Relatives of massacre victims torn over future in Mexico as most flee
The gangland ambush by cartel gunmen in November on a dusty road in northern Mexico left three mothers and six children dead
Two months after tragedy struck, beefed-up security has helped calm the holdout residents of a tight-knit community of US-Mexican families of Mormon origin. But with only a few families staying put, at least one village is being hollowed out.
The gangland ambush by cartel gunmen in November on a dusty road in northern Mexico left three mothers and six children dead, their charred vehicles riddled with bullets, and a once-strong faith deeply shaken in the picturesque hamlets the families have called home for generations.
"La Mora will never be the same," said 27-year-old holdout Kendra Miller, whose brother Howard lost his wife Rhonita and their four children in the attack.
"There are families that will come back to visit, but they're not going to live here again because they don't feel safe," she said.
Today, roads in and around La Mora are patrolled by hundreds of heavily-armed soldiers, helicopters buzzing overhead.
The showy security presence, set against a backdrop of many already-vacated homes, comes as President Andres Manuel Lopez Obrador is set to make his first visit to the grieving community on Sunday.
The leftist president who has pursued a less confrontational security policy is nonetheless set to speak at a fortified event centre, erected in the past few days for his visit.
Dozens of armed patrols could be seen on Saturday as nearby homes were searched.
Some locals complain that the police presence before November's attack was almost non-existent, but since then army soldiers and National Guard troops have flooded in, along with FBI and Mexican investigators.
Beyond the sympathetic hand extended to the victims' families, Lopez Obrador's one-year-old government has struggled to tame rampant drug violence nationwide as homicides are at a record high and several spectacular security setbacks have played out on his watch.
Nearly all of the family members are both US and Mexican citizens, meaning they can easily travel, or relocate, between both countries.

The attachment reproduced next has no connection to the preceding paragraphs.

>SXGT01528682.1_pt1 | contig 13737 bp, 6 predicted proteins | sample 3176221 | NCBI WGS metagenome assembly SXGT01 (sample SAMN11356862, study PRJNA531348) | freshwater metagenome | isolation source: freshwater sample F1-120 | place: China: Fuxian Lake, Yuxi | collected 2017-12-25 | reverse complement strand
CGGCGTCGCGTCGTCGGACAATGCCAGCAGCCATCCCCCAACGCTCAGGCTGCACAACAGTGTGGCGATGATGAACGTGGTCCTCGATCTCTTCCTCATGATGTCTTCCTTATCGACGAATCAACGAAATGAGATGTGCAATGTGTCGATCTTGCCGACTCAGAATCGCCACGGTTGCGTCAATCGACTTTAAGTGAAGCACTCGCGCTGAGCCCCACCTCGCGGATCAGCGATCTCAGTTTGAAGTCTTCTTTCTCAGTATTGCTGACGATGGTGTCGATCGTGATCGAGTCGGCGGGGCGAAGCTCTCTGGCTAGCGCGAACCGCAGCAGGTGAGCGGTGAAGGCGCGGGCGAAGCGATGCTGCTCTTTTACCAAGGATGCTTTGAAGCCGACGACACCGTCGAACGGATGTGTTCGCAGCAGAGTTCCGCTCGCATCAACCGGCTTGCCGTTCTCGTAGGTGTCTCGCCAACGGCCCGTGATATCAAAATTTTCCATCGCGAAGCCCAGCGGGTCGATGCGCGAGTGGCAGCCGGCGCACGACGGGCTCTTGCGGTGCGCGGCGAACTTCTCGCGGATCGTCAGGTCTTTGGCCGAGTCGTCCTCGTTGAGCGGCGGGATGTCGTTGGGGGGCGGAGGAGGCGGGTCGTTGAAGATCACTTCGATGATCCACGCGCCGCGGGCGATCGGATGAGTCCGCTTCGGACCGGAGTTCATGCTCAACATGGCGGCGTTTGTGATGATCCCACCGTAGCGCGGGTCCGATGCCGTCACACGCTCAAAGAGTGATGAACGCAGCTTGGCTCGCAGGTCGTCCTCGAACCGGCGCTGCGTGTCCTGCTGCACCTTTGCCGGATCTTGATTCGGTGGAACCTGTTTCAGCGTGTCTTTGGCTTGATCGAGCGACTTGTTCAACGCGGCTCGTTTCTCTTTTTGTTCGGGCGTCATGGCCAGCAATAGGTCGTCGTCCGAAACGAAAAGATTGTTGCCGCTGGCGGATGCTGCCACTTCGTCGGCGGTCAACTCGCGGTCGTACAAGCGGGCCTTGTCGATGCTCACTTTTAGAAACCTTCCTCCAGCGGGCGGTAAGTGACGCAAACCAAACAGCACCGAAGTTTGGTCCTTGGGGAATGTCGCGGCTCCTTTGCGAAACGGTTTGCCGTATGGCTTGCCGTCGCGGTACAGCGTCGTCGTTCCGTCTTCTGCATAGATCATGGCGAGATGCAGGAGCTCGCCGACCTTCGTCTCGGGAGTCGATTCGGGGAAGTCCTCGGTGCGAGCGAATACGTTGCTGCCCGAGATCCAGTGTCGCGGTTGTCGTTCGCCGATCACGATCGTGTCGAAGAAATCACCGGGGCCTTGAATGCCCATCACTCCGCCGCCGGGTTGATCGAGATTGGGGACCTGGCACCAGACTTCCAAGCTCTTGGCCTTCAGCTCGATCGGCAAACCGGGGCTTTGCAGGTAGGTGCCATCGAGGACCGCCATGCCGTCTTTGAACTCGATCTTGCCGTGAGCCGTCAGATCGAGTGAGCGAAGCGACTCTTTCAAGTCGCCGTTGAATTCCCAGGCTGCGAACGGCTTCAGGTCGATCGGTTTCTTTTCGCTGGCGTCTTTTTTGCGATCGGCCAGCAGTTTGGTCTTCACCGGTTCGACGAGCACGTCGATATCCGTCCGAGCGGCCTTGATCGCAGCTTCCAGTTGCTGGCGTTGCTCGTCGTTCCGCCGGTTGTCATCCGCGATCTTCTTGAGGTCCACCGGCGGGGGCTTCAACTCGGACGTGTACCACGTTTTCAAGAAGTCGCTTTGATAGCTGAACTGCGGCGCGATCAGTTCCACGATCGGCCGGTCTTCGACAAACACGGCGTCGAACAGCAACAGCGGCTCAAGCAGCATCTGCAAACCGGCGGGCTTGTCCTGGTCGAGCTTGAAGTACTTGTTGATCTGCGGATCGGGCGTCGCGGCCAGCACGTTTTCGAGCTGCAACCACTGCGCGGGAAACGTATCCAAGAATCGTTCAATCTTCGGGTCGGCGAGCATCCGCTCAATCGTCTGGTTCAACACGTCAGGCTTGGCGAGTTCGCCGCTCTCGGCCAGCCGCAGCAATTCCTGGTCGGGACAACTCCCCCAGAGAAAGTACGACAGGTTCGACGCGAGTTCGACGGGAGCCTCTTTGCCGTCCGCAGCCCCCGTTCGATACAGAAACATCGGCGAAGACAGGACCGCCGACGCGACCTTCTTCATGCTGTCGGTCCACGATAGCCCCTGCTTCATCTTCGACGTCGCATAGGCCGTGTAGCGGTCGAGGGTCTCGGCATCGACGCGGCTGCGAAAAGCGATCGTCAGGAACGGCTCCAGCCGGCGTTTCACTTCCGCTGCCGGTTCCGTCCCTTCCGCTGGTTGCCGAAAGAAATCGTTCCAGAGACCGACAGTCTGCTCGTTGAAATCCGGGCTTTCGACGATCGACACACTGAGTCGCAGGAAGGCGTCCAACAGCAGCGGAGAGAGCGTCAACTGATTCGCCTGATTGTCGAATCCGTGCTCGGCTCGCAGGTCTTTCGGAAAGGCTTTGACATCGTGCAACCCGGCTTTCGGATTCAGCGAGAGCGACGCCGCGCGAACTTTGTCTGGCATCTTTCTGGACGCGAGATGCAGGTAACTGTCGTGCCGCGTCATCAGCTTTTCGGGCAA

The large families that have populated this part of northern Mexico, nestled among rolling hills and gurgling rivers, stem from breakaway Mormon communities that began fleeing the United States more than a century ago in search of safe havens for their polygamist beliefs.
They built ranch-style homes with orchards where the young children of growing families could ride their bikes and play all day outside.
Like Miller, many wax nostalgic about care-free childhoods, even if their own kids might be raised elsewhere.
"I was set to get married one week after the massacre," she said, "and now my fiance wants us to live in the United States."
On an impromptu tour of the area, Miller points out the many homes that sit eerily empty, once tidy gardens overrun with weeds.
Other family members describe how kids suffer from recurring nightmares, and those relatives who have left fear coming back.
'BAD THINGS HAPPEN'
The Mexican government has arrested seven suspects to date as part of the investigation into the massacre, but the reasons behind the killings remain shrouded in mystery.
Officials have suggested the attack may have been linked to a turf battle between two rival cartels known to fight over lucrative smuggling routes between Sonora and Chihuahua states, which both border the United States.
Despite the heightened security presence on the ground, some family members returning to the area ahead of Lopez Obrador's visit opted to travel in small planes instead.
Others have been provided with armed escorts from Mexican security forces.
While they are a distinct minority, there are those among the families who argue against leaving.
"I'm not going anywhere," said Mateo Langford, whose sister was killed in the attack.
"Bad things happen in every corner of the world, including in the United States. We just can't run away," he said.
As he sorted pecans from last year's harvest, Mateo's brother Steve Langford, whose sister Christine was killed, said he will stay put as well.
He said his immediate plans are to help his cousin David with the harvest, and try to convince him to stay too.
David lost his wife Dawna and two of their children in the attack. Another remains hospitalized with a gun shot wound to the jaw.
"I'll never leave here," said Langford.